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Clock Tower Records

Within the realm of Romantic piano music, where new discoveries are constantly just around the corner, the contribution of Robert Schumann has always played a major part. True, he cannot rival the aura of Chopin's works, of which Ignaz Friedman asserted that not only had Chopin opened the piano with them, he had closed it again. (Schumann paid his own tribute in his reverent review of Chopin's op. 2 of 1831, the Variations on Mozart's "Reich mir die Hand, mein Leben"). Nor did Schumann embed in the history of piano playing such milestones of technical mastery and manual dexterity as Liszt who - inspired by Paganini's concerts and enabled by the double-escapement action developed by Sébastien Erard in 1821 - had practically reinvented the instrument by the time he wrote his Etudes d'exécution transcendante in 1837. And neither the sprightliness of Felix Mendelssohn's keyboard idiom nor Charles-Valentin Alkan's exaltation of virtuosity are characteristic of Schumann's piano music, even if he proves in his Abegg Variations op. 1 (1830) and his Toccata op. 7 (1832) that he brilliantly commanded both approaches to the instrument.
Within the realm of Romantic piano music, where new discoveries are constantly just around the corner, the contribution of Robert Schumann has always played a major part. True, he cannot rival the aura of Chopin's works, of which Ignaz Friedman asserted that not only had Chopin opened the piano with them, he had closed it again. (Schumann paid his own tribute in his reverent review of Chopin's op. 2 of 1831, the Variations on Mozart's "Reich mir die Hand, mein Leben"). Nor did Schumann embed in the history of piano playing such milestones of technical mastery and manual dexterity as Liszt who - inspired by Paganini's concerts and enabled by the double-escapement action developed by Sébastien Erard in 1821 - had practically reinvented the instrument by the time he wrote his Etudes d'exécution transcendante in 1837. And neither the sprightliness of Felix Mendelssohn's keyboard idiom nor Charles-Valentin Alkan's exaltation of virtuosity are characteristic of Schumann's piano music, even if he proves in his Abegg Variations op. 1 (1830) and his Toccata op. 7 (1832) that he brilliantly commanded both approaches to the instrument.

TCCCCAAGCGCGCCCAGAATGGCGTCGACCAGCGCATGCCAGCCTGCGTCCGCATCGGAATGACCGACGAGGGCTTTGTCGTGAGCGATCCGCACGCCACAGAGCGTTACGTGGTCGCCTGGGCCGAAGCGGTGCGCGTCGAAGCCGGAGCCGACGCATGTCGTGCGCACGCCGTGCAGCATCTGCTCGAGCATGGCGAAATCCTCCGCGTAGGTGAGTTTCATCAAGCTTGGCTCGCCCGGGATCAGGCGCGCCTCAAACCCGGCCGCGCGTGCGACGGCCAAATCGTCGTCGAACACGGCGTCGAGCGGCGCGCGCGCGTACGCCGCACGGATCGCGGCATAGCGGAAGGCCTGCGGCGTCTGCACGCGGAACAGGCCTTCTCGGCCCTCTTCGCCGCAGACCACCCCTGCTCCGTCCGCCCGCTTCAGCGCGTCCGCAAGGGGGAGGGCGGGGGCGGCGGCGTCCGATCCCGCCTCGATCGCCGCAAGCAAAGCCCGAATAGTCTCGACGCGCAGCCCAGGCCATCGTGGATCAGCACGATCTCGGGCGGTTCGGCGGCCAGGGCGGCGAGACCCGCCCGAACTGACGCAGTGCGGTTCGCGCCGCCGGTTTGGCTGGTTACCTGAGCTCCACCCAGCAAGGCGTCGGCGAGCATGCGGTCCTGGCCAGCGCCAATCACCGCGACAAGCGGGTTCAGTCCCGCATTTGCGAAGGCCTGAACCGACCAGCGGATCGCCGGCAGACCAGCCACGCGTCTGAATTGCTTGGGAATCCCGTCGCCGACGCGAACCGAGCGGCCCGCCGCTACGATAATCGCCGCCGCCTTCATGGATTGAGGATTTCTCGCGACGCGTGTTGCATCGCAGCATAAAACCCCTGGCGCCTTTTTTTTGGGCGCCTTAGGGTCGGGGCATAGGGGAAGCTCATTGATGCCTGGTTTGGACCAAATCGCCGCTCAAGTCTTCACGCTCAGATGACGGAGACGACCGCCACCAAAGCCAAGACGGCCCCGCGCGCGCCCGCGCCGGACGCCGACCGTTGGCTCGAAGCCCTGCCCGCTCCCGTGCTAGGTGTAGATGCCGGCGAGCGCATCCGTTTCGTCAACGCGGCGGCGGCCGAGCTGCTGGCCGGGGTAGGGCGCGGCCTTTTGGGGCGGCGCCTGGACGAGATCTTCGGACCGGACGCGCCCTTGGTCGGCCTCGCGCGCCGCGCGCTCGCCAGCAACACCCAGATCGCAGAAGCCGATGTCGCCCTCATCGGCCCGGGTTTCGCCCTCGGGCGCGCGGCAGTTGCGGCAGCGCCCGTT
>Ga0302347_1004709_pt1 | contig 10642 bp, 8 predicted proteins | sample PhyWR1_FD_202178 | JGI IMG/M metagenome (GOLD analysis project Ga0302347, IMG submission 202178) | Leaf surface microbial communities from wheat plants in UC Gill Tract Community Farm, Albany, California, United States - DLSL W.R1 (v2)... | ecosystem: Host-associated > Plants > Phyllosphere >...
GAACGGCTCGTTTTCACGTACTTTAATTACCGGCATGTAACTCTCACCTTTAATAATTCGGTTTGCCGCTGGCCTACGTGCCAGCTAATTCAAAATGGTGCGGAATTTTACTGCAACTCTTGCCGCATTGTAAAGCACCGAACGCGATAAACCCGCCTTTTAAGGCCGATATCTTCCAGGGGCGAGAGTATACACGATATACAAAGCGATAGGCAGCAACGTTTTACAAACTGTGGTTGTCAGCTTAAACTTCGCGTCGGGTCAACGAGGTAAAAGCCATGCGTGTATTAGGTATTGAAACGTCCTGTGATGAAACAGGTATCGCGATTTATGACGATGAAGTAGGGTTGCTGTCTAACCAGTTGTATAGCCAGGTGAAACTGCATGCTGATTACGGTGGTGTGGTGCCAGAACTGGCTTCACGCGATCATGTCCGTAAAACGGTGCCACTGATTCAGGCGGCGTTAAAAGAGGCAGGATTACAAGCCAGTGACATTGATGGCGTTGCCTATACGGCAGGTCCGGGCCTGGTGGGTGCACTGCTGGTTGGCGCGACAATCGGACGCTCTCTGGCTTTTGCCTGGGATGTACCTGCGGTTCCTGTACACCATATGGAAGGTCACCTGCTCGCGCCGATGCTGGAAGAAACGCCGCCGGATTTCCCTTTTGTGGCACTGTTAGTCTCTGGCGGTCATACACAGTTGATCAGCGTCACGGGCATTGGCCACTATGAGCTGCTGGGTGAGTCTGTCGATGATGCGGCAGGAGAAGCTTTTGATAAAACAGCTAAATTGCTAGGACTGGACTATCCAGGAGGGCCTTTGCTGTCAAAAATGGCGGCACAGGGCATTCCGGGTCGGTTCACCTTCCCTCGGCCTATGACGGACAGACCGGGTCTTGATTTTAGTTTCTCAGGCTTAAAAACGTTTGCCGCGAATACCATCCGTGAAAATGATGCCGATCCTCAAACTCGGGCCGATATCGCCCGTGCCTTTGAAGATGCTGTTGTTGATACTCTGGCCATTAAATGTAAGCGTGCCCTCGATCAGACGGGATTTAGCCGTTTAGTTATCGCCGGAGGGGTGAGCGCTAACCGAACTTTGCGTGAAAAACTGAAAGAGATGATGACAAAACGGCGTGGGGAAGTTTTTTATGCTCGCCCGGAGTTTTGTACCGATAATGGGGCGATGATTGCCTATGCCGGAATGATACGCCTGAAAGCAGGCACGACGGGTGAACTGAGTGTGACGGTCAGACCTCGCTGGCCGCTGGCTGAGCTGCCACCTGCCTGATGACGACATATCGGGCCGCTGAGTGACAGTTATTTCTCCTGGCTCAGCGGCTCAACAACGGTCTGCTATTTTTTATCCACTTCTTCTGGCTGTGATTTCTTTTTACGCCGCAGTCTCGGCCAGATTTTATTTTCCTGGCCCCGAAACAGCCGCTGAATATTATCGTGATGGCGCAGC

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Within the realm of Romantic piano music, where new discoveries are constantly just around the corner, the contribution of Robert Schumann has always played a major part. True, he cannot rival the aura of Chopin's works, of which Ignaz Friedman asserted that not only had Chopin opened the piano with them, he had closed it again. (Schumann paid his own tribute in his reverent review of Chopin's op. 2 of 1831, the Variations on Mozart's "Reich mir die Hand, mein Leben"). Nor did Schumann embed in the history of piano playing such milestones of technical mastery and manual dexterity as Liszt who - inspired by Paganini's concerts and enabled by the double-escapement action developed by Sébastien Erard in 1821 - had practically reinvented the instrument by the time he wrote his Etudes d'exécution transcendante in 1837. And neither the sprightliness of Felix Mendelssohn's keyboard idiom nor Charles-Valentin Alkan's exaltation of virtuosity are characteristic of Schumann's piano music, even if he proves in his Abegg Variations op. 1 (1830) and his Toccata op. 7 (1832) that he brilliantly commanded both approaches to the instrument.
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